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Walking time: 1.5 hours
Distance: 2.5 km
Lanes, alleyways, little streets, arcades, café society and fascinating shops.
Federation Square (1) Under the clocks (2) Flinders Street Station (3)
Melbourne’s little laneways began life as rear access to properties facing big streets. Many were later roofed as ‘arcades’ to provide refuge from the weather and crowds and to provide more space for shops. Today, some lanes have been reborn and hum to the rhythm of daily city life. Others are still waiting to be discovered.
Begin your walk by crossing from Federation Square to a traditional meeting place ‘Under the Clocks’ at Flinders Street Station. Cross Flinders Street, turn left and continue on. Turn right into Degraves Street where William Degraves’ steam flourmill pumped away in the 1850s.
Nowadays, it’s espresso.
Degraves Street (4)
Degraves Street is a mecca for Melbourne’s café society. Check out the healthy delights at the organic shop or the juice bar. Order a coffee at Degraves Espresso Bar, where the seats are recycled cinema seats and benches from a former magistrate’s court.
Majorca Building (5)
At the end of Degraves Street, on the other side of Flinders Lane, is the Majorca Building – still as stylish as in its 1920s heyday. The building’s terracotta has Spanish or Moorish influences, reflecting the exotic destinations that captured imaginations at that time.
Centre Place (6)
Centre Place is a breeding ground for cafes – some so small you can barely stretch to stir your coffee. Ask for the delicious soup of the day at pocket-sized Jungle Juice Bar, squat on the box seats and enjoy noodles at Yen or retreat upstairs to dimly lit Hell’s Kitchen and look down on the passing throng. This area is also a must see for those interested in street art.
Centre Way (7) Block Arcade (8)
Step up to Centre Way (1913) – an early steel-framed building with a post-modern makeover – then cross Collins Street and turn left before entering the exquisite 19th century Block Arcade. The arcade was named after the fashionable Collins Street block between Swanston and Elizabeth Streets where 19th century Melburnians liked to promenade or ‘do the block’. Today, it is still a hive of activity, with its mosaic floors and fascinating shops to explore.
Block Place (9) Royal Arcade (10) Gog and Magog (11)
Pick a table at Block Place and grab a bite to eat before you cross over Little Collins Street to the elegant Royal Arcade (1869) – the oldest shopping arcade in Australia. Don’t forget to look back up to Gog and Magog, the two legendary giants of the Ancient Britons who have struck on the hour since 1892.
Bourke Street Mall (12) Melbourne's GPO (13) Underground Public Toilets (14)
Reaching Melbourne’s shopping heart at Bourke Street Mall, turn left and cross the Bourke Street Mall, pass Melbourne's GPO, then continue along Elizabeth Street. The underground public toilets are historic: the men’s were built in 1910, while the ladies waited longer, until 1927.
Little Bourke Street (15) 23-31 Niagara Lane (16) Lonsdale Street (17)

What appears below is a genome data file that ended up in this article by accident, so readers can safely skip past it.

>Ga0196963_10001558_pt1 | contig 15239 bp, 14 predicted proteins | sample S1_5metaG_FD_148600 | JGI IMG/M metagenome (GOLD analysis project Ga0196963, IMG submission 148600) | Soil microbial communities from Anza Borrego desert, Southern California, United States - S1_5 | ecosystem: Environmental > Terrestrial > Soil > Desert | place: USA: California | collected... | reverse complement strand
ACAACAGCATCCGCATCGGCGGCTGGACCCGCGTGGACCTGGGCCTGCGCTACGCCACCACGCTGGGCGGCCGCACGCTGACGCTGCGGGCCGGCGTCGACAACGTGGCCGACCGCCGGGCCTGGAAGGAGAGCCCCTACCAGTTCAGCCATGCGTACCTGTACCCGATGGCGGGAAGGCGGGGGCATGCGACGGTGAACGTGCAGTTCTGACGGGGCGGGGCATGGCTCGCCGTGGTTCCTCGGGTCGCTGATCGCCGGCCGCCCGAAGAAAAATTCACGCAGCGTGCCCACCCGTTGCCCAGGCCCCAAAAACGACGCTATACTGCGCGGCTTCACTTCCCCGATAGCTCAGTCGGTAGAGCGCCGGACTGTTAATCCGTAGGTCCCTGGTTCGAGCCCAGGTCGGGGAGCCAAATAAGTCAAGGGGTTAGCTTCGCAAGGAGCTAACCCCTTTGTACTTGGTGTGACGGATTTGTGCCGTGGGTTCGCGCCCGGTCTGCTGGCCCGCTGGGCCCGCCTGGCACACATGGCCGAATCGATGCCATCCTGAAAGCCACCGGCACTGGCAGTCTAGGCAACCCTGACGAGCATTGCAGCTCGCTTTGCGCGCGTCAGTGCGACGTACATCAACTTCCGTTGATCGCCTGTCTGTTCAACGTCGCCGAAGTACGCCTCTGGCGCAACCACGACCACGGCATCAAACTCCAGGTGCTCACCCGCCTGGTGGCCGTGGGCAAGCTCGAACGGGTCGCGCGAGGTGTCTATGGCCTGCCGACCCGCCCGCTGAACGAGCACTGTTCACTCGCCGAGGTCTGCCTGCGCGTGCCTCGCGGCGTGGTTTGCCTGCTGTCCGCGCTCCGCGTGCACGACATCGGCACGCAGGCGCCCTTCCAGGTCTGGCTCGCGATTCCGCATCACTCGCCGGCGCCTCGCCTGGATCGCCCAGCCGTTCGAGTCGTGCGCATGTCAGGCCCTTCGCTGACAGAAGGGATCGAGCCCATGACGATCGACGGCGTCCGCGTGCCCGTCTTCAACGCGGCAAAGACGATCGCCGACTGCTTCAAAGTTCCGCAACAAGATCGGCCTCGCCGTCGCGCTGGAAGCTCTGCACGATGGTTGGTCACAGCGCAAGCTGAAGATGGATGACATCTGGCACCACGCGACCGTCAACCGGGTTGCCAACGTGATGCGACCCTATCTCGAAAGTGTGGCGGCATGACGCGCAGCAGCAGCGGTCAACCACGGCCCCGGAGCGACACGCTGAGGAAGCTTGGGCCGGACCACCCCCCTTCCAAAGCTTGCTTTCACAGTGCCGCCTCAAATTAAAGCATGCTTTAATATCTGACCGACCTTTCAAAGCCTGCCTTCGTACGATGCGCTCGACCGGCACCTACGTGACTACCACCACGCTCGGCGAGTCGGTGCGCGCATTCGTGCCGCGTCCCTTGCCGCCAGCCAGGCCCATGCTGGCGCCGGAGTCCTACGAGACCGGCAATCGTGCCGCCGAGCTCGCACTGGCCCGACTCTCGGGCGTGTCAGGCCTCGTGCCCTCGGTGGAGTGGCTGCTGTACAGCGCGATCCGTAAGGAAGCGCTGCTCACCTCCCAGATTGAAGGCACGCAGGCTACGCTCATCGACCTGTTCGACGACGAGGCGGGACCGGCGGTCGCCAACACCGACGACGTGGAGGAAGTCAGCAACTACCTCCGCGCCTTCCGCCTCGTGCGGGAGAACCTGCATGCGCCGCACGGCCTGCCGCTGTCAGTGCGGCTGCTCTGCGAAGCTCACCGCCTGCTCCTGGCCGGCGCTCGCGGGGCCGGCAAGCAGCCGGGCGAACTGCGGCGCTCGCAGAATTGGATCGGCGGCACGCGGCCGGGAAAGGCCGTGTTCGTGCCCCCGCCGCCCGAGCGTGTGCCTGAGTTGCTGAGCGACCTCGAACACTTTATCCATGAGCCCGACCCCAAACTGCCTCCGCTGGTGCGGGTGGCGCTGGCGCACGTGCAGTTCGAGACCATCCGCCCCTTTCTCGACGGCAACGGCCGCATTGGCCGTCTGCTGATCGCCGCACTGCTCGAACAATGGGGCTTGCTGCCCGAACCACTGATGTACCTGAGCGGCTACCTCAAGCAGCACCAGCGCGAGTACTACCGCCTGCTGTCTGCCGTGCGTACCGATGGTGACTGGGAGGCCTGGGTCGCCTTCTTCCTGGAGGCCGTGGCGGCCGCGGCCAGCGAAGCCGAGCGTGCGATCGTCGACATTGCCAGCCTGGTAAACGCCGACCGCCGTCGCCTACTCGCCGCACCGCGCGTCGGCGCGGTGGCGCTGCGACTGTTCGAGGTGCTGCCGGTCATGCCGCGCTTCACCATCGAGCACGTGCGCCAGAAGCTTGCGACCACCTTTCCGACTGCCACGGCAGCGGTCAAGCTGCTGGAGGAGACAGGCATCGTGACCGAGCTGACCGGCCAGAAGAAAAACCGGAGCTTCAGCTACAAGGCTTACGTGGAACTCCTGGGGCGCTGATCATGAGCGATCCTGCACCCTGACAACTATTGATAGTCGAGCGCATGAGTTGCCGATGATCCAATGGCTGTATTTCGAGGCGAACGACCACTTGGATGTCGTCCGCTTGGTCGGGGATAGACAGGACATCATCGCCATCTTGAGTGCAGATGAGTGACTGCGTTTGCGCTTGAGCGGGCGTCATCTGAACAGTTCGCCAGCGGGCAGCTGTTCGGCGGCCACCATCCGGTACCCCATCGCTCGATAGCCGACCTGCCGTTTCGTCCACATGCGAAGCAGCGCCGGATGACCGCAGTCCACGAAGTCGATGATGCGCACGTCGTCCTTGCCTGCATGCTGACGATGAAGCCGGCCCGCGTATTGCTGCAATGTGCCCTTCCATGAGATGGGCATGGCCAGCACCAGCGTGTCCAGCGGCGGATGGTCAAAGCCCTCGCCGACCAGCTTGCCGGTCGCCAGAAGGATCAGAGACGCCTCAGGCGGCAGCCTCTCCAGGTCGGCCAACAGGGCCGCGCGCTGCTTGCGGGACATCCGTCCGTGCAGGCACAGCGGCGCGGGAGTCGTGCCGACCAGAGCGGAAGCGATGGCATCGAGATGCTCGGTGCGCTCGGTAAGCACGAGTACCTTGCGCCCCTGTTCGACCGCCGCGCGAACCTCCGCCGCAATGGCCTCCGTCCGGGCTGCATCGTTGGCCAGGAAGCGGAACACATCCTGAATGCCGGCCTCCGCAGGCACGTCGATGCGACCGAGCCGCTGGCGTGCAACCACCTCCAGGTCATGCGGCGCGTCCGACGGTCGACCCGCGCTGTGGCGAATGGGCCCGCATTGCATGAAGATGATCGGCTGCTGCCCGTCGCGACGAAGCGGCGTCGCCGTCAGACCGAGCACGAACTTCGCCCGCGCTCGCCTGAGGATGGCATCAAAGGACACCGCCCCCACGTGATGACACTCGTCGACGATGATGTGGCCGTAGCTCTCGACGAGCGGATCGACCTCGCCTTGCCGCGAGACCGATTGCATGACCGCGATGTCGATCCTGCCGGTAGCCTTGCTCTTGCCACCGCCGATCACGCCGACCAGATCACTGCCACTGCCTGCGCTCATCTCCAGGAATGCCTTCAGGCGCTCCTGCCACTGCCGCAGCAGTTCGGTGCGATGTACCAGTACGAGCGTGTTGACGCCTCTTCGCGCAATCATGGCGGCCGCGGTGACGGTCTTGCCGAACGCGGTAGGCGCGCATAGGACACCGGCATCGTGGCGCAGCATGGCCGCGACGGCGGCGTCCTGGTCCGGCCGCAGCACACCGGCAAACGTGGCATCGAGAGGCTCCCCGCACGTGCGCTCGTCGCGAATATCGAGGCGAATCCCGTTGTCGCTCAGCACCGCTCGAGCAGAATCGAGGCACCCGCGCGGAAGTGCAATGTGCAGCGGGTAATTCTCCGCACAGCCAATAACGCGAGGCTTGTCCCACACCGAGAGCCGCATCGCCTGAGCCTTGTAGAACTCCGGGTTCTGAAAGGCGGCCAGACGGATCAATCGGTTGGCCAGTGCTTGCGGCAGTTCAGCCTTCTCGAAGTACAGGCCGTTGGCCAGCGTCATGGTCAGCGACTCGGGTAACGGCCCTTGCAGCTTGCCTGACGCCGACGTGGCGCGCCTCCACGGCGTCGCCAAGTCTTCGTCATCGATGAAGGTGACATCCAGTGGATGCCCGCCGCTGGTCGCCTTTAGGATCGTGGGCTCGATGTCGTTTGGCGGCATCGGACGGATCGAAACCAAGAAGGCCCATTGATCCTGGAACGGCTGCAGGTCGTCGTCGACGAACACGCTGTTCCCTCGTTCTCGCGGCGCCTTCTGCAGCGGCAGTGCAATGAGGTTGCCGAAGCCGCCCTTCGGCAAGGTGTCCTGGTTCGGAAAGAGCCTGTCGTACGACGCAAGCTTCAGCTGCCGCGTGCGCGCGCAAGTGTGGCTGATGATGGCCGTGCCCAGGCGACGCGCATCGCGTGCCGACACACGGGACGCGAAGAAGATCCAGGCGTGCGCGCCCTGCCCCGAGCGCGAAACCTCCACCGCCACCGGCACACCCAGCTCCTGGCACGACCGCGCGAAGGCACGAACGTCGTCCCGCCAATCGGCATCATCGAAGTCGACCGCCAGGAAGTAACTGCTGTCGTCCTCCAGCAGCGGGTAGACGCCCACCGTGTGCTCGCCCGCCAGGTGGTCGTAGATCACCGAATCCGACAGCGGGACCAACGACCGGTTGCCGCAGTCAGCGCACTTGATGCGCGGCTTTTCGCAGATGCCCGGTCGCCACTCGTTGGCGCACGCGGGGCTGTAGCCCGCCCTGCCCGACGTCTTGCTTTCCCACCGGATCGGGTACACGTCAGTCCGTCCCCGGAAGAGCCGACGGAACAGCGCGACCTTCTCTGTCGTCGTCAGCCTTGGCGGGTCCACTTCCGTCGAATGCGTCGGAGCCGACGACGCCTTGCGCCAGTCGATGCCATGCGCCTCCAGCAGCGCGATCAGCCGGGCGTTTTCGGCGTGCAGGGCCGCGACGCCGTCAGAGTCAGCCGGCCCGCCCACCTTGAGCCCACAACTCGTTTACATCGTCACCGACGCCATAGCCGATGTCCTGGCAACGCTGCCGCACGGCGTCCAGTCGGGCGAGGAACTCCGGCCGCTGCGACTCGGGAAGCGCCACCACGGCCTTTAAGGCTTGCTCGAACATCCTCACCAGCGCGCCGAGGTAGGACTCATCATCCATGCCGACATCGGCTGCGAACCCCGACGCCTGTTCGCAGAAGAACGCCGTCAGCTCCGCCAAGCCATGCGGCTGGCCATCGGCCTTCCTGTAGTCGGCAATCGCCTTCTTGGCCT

Go left up Little Bourke Street and cross two laneways before you discover a superb group of 1880s warehouses at 23-31 Niagara Lane. Look for the picturesque barrel hoists. The lane was named in the 1860s after the Niagara Hotel in Lonsdale Street.
Hardware Lane (18)
Round the corner, after a short walk up Lonsdale Street, bustling Hardware Lane epitomises Melbourne’s laneway renaissance. With cobbled stones underfoot and café umbrellas overhead, stay awhile and enjoy the lane’s alfresco seating, fascinating facades and small specialty shops.
Dynon’s Building (19) Hardware House (20)
At 63-73 Hardware Lane, look up through the cafe umbrellas to check the date of Dynon’s Building, a set of four (originally five) warehouses designed by William Pitt, the celebrated architect of Princess Theatre and some of the finest gothic revival buildings in Collins Street. Named after Hardware House in the 1920s, Hardware Lane was built on land formerly occupied by Kirk’s Horse Bazaar.
Galleria Plaza (21) Little Collins Street (22) Howey Place (23)
Stroll back down to Bourke Street cross over and take a short cut through Galleria Plaza – then turn left onto Little Collins Street where the serious fashion begins. Pass a dozen lanes and arcades before reaching the delightful Howey Place. Between the 1890s and 1920s, the western side of Howey Place was part of Cole’s Book Arcade, which stretched from Collins to Bourke Streets and was probably the ‘biggest bookshop in the world’ with over two million books.
Capitol Arcade (24) Capitol Theatre (25)
Continue on through Capitol Arcade to Capitol House, opened in 1924 and designed by Walter Burley Griffin (architect of Canberra) and Marion Mahony Griffin.
Manchester Unity Arcade (26) Manchester Lane (27) Flinders Lane (28)
Walk through historic Manchester Unity Arcade and then cross Collins Street to Manchester Lane and Flinders Lane. Once the centre of the city’s rag trade, Flinders Lane is now a unique shopping destination for the hip and happening, as well as home to some of the best galleries and bars in the city.
Scott Alley (29) Port Phillip Arcade (30) Young & Jackson’s (31) Chloe (32) Federation Square (1)
As you head back to Federation Square, stroll down Scott Alley and pass through Port Phillip Arcade and turn left at Flinders Street. Your final stop is Young & Jackson’s where the beer has flowed for over a century. Upstairs is the nude portrait Chloe that shocked conservative Melbourne and made the hotel famous. Enjoy one last drink here as you take in the grand view of Federation Square.